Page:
Funding shortfall has ripple effect in other public lands programs
By Bob Berwyn
FRISCO — With a dangerous fire season forecast for parts of the country, especially the drought-stricken far West and Southern Plains, federal firefighting agencies will likely once again face a huge budget shortfall. That could require the Forest Service to divert funds from other programs, according to top administration officials who presented the report to Congress.
The report projects firefighting costs of about $1.8 billion, with only $1.4 billion budgeted. The Obama administration is advocating for a budget that would close the gap by giving firefighting agencies the ability to use emergency funds separate from their discretionary budgets to fight fires.
Similar legislation is pending in Congress, where the Wildfire Disaster Funding Act is cosponsored by Sen.Michal Bennet (D-CO) and Senators Mike Crapo (R-ID) and Ron Wyden (D-OR).
“A warming climate and persistent drought have led to record-breaking wildfires across the West. Unfortunately, that trend is projected to continue this summer,” Bennet said. “This announcement is further proof that we need a smarter, more sensible approach to fund fighting the worst wildfires rather than taking money from programs that help prevent fires in the first place.”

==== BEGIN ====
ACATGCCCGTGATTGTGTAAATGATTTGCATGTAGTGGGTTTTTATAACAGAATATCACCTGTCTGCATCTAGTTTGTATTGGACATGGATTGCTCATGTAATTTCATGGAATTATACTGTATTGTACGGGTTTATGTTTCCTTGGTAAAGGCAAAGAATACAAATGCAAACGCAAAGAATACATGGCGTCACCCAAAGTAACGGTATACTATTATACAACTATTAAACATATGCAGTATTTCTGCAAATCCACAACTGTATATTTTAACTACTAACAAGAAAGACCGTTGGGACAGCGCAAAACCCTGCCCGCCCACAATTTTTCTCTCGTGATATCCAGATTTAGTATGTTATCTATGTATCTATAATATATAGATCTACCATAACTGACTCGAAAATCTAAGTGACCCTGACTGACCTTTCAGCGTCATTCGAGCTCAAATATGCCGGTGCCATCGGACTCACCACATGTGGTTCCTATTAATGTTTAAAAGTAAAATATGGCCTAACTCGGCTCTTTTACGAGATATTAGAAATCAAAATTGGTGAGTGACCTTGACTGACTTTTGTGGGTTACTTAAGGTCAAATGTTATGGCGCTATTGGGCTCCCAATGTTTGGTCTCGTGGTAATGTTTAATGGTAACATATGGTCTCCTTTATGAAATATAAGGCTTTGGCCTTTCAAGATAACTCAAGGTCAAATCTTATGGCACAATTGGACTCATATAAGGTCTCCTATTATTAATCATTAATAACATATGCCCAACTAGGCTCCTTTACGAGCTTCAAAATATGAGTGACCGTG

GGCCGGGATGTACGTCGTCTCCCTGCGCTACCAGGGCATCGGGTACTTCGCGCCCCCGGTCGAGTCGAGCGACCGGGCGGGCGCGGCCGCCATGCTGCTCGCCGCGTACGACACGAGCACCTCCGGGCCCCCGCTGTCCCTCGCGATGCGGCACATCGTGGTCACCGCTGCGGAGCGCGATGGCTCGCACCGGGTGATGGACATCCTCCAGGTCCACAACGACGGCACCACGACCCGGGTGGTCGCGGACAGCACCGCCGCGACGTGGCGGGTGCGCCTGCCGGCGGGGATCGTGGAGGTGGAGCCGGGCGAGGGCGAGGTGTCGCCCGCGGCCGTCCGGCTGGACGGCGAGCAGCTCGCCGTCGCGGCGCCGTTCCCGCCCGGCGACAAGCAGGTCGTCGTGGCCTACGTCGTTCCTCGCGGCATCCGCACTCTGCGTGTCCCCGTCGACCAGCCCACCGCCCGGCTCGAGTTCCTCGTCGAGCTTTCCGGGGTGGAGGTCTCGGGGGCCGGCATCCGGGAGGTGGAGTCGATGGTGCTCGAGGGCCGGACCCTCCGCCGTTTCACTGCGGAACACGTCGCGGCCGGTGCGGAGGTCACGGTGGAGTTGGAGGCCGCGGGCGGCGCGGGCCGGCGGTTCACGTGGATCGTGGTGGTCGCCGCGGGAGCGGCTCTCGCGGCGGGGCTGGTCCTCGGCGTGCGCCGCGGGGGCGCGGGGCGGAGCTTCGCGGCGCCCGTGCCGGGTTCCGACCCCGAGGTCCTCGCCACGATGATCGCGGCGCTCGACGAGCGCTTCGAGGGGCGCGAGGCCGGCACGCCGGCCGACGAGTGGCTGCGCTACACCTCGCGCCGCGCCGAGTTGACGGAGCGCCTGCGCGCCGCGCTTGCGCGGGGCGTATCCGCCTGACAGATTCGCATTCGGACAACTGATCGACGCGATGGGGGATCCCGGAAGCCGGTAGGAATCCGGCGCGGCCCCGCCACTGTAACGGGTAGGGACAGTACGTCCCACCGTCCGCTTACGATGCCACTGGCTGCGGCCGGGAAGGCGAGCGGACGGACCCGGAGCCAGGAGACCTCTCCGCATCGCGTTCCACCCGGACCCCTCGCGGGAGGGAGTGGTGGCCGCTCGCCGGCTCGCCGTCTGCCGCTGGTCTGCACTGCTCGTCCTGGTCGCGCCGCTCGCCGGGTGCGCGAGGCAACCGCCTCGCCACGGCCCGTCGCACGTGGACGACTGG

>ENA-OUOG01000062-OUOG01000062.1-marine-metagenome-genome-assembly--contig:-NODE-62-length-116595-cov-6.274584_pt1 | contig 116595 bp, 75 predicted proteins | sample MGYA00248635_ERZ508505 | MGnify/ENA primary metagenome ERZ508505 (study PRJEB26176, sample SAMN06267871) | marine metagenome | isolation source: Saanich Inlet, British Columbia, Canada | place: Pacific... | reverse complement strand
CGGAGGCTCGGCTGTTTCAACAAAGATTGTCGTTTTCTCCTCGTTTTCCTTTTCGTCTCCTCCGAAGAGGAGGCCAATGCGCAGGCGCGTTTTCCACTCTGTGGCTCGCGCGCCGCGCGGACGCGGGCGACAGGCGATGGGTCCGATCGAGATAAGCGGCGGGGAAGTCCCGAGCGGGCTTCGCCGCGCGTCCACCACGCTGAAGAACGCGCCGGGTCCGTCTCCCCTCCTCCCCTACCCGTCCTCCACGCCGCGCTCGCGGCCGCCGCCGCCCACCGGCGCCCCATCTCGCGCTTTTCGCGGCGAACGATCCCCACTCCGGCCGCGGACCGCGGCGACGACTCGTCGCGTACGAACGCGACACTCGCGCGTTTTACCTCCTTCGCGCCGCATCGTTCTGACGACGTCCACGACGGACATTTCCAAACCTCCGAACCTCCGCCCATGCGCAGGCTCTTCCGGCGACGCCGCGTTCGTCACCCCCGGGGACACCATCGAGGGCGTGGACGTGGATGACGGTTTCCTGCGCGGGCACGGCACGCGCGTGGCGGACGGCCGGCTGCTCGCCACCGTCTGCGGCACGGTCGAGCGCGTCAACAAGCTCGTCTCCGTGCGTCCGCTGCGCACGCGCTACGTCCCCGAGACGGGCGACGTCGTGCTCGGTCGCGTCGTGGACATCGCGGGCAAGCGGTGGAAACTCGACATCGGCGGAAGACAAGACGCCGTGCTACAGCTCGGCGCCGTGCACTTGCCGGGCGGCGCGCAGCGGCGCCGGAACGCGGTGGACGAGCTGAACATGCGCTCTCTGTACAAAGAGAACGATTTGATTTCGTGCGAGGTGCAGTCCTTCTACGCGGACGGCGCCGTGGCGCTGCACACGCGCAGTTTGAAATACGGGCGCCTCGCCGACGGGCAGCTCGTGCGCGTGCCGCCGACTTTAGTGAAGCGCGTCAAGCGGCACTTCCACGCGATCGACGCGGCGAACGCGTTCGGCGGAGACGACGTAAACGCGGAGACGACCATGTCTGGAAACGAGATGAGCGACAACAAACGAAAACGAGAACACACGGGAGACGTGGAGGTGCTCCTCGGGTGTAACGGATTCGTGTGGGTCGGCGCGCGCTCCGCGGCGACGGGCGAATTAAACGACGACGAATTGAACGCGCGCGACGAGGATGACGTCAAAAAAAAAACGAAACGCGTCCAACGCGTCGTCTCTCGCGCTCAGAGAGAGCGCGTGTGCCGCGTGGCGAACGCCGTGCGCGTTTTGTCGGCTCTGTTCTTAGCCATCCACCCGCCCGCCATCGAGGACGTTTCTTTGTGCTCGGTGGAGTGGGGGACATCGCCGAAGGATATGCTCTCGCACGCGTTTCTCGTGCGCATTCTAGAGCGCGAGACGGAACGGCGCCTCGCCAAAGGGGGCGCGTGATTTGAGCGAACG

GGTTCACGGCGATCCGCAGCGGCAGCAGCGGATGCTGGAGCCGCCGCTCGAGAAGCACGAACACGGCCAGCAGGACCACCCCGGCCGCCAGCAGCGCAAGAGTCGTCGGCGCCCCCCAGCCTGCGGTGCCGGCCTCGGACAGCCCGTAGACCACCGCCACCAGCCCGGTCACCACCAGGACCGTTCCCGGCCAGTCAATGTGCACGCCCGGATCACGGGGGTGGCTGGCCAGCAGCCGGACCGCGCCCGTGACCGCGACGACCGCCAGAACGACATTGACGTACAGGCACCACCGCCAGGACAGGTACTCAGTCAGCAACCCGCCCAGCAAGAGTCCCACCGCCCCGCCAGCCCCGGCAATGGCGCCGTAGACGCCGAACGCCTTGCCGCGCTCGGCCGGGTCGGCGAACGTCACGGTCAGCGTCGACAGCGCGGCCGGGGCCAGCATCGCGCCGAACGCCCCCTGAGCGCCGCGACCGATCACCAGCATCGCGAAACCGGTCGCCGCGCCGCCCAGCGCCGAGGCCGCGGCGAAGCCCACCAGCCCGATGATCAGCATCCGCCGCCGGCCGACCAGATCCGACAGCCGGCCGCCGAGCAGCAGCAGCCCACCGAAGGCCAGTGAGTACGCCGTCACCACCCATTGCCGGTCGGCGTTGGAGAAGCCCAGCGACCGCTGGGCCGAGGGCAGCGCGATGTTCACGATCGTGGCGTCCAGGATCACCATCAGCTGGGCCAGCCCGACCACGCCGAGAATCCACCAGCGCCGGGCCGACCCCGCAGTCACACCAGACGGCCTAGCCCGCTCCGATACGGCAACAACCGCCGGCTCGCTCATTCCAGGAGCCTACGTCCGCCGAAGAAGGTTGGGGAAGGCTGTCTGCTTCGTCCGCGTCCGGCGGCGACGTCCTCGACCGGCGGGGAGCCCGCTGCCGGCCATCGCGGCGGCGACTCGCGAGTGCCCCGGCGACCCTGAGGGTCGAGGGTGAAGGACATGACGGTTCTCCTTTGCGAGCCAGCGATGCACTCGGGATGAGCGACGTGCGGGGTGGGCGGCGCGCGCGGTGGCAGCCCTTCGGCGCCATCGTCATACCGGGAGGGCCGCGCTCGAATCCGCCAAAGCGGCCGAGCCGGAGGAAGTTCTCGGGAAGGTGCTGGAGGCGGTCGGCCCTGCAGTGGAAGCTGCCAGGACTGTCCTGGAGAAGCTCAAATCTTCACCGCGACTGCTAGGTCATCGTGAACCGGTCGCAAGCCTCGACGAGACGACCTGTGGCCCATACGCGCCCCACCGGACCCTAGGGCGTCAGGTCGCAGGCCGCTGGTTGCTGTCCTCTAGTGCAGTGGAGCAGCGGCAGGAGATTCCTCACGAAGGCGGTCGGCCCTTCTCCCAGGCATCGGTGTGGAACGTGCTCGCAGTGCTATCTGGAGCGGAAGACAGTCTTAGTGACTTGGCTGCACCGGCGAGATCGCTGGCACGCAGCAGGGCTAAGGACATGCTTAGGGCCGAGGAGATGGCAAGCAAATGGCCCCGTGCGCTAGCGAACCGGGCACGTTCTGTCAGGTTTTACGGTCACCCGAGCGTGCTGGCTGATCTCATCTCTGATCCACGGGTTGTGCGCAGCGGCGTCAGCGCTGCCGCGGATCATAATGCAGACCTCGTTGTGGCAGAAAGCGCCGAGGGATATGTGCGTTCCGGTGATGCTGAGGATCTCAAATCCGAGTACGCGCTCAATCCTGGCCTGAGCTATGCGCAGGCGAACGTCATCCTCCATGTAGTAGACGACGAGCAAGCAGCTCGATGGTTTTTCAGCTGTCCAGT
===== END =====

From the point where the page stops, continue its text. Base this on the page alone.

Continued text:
During the last three decades, the average length of the fire season has increased by 60-80 days and the annual acreage burned has more than doubled to more than 7 million acres annually. In addition, growing housing development in forests has put more people and houses in harms’ way, which making firefighting efforts more expensive.
“The forecast released today demonstrates the difficult budget position the Forest Service and Interior face in our efforts to fight catastrophic wildfire,” said Under Secretary for Natural Resources and Environment Robert Bonnie. “While our agencies will spend the necessary resources to protect people, homes and our forests, the high levels of wildfire this report predicts would force us to borrow funds from forest restoration, recreation and other areas,” Bonnie said.
Similar issues cropped up last summer, when the Forest Service had to stop working on other forest projects, including forest restoration efforts, when the money ran out.
According to the National Interagency Fire Center, fire managers are concerned about the foothills and mountains in southern California, where current conditions have to potential to cause significant fire activity this month. Other areas of concern include the Plains from southeastern Colorado to Iowa, northern Missouri, and southwestern and south central Alaska. By May, most of California and western Alaska will be at risk with the potential for large fires.
“With climate change contributing to longer and more intense wildfire seasons, the dangers and costs of fighting those fires increase substantially,” said Department of Interior Assistant Secretary of Policy, Management and Budget Rhea Suh. “The President’s budget proposal would provide a commonsense framework that gives the flexibility to accommodate peak fire seasons but not at the cost of other Interior or Forest Service missions, or by adding to the deficit,” Suh said.
Fire borrowing has happened the last seven out of twelve years and the risks associated with the practice were examined in a hearing Bennet chaired in November entitled “Shortchanging Our Forests: How Tight Budgets and Management Decisions Can Increase the Risk of Wildfire.”